Technology-wise, nothing is staying the same. Get ready for that (I’ve marveled that the rest of the team could pivot so quickly). But we’ve spent a few years now building a PaaS, and of course there are certain patterns that are going to pop up no matter what technology we use. Despite all the technology changes, those same issues are probably what we’ll be beating our heads against, and where hopefully our previous experience will help OpenShift prevail.

Infrastructure, nodes, and routing

OpenShift will probably constitute the infrastructure only – the apps will actually run on hosts that run Linux, Docker, and kubelets. But the general pattern will remain – an orchestration interface, a cluster of compute nodes, and routing layer to reach them.

Composing apps

Apps will still be put together from several components – potentially several containers (I don’t think we’ll call them gears), each potentially composed of some kind of framework plus some of your code. Defining and wiring these together will be the core of what OpenShift continues to do.

Access control

We’re still going to have users. There will still be teams. There may be more layers (e.g. probably admins, “utility” users). It will still be necessary to define things that those users and teams can access. And it will still be necessary to interface with the various ways in which enterprises already define users, groups, authentication, and authorization (Kerberos, LDAP, …).

Proxies (AKA layers of indirection)

In OpenShift v2, there are a number of ways in which your request to an app can actually reach the thing that answers the request, often going through multiple proxies. In perhaps the most complicated case, with an HA app setup, you lookup the app by name (DNS itself consists of several layers of indirection) and reach the external routing layer, which forwards to a node host routing layer, which forwards to a load-balancing gear layer, which forwards to another node’s port proxy, which finally forwards to the application server running in a gear. V3 will differ in the details, but not the pattern.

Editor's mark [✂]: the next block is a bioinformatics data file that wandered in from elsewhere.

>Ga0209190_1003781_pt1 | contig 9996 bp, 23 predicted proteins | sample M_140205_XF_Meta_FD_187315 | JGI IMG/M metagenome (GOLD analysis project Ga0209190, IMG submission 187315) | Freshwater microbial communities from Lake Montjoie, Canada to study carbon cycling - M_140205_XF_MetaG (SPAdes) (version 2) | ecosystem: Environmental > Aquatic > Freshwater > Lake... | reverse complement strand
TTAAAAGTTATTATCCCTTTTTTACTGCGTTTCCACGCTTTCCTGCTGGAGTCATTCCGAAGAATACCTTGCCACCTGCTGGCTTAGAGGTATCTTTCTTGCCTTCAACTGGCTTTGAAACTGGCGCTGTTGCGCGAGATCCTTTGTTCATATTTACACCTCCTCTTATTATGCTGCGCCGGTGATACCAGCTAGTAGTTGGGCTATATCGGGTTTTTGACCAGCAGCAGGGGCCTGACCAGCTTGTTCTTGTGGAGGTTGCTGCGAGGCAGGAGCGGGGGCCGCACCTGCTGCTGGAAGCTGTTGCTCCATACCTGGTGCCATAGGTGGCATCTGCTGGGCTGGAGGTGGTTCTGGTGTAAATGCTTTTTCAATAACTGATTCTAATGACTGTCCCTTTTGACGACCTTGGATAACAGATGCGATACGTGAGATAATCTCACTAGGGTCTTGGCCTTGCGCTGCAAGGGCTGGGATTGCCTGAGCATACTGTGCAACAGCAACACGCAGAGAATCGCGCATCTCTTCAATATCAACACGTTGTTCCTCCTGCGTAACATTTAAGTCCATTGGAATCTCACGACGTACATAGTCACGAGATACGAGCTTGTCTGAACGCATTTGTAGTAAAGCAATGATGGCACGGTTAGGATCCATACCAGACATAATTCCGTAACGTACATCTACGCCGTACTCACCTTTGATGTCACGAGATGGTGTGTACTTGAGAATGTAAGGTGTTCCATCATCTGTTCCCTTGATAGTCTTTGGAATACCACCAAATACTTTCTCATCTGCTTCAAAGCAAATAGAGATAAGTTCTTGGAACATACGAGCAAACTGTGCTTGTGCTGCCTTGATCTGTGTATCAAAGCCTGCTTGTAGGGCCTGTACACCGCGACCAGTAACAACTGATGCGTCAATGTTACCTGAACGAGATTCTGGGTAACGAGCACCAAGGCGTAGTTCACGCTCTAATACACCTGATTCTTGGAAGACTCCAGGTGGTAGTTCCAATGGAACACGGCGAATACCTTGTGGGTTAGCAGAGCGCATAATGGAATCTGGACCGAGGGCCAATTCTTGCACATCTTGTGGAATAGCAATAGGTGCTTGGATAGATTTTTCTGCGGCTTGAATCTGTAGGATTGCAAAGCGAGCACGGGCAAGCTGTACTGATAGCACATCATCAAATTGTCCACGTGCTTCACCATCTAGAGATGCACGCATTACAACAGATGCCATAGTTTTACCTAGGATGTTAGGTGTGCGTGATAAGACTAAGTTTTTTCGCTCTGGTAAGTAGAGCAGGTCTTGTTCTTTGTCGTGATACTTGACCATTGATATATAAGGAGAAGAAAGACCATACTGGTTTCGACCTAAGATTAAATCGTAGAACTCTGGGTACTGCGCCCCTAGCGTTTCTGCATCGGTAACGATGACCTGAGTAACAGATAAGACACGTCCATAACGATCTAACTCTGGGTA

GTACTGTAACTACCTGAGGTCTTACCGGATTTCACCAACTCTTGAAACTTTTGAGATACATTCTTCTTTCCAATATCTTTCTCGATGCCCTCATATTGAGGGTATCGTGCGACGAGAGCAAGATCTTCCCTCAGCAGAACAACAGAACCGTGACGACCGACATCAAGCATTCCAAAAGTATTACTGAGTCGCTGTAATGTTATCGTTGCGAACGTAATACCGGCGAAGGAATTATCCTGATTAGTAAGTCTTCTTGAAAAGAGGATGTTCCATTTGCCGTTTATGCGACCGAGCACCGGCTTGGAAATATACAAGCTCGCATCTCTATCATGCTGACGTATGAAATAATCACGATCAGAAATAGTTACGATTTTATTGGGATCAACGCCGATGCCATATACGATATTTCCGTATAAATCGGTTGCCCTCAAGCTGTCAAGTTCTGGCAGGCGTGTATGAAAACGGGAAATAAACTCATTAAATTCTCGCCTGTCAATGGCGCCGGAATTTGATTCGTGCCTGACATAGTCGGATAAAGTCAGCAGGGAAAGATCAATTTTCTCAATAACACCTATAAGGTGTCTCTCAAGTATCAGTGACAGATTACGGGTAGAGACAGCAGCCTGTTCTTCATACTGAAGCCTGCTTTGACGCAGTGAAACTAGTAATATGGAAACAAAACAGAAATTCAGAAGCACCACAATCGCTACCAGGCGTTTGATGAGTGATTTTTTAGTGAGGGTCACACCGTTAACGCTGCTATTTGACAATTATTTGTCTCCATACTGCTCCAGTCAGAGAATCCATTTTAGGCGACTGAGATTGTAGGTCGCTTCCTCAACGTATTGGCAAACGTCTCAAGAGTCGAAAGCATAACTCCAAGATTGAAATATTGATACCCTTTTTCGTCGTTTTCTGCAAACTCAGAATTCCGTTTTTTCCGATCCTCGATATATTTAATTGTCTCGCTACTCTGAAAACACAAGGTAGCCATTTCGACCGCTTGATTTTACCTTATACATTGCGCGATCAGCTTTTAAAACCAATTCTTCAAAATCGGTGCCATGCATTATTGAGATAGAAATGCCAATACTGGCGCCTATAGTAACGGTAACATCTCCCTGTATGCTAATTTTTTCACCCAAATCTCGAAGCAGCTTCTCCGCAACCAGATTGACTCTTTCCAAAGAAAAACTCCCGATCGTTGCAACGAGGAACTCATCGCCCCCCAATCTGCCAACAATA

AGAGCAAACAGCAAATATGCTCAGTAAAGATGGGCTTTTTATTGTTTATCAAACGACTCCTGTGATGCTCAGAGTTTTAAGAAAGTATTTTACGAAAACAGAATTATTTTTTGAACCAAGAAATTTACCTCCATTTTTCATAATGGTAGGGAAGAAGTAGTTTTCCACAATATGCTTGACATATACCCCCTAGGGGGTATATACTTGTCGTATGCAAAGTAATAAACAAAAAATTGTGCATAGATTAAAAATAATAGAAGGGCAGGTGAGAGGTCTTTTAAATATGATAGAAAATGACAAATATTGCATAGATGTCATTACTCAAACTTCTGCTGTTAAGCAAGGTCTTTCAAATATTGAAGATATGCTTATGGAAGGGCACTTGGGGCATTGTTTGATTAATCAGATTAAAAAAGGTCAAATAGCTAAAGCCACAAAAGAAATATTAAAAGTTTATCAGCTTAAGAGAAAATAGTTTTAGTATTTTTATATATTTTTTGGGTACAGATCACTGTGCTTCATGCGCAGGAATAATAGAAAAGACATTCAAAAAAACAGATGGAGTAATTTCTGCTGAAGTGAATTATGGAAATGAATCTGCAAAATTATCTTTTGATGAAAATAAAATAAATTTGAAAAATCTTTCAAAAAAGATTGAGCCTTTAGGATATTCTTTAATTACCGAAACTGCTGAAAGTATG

These proxies don’t exist just to peel back layers of the onion; each point provides an opportunity to hide complicated behavior behind a simple facade. For example:

  • DNS records provide all sorts of routing opportunities, including directing the user to a data center that’s available and geographically close to them.
  • A routing layer can monitor multiple endpoints of the application such that outages are detected and requests are directed to functioning endpoints. These can also hide the fact that gears are being moved, rolling deployments, etc.
  • The node host routing layer can hide the fact that a gear was actually idle when a request arrived, bringing it up only when needed and conserving resources otherwise.
  • The load-balancing gear layer balances traffic and implements sticky sessions.

As you can see, proxies are actually where a lot of the “magic” of a PaaS happens, and you can expect this pattern to continue in v3.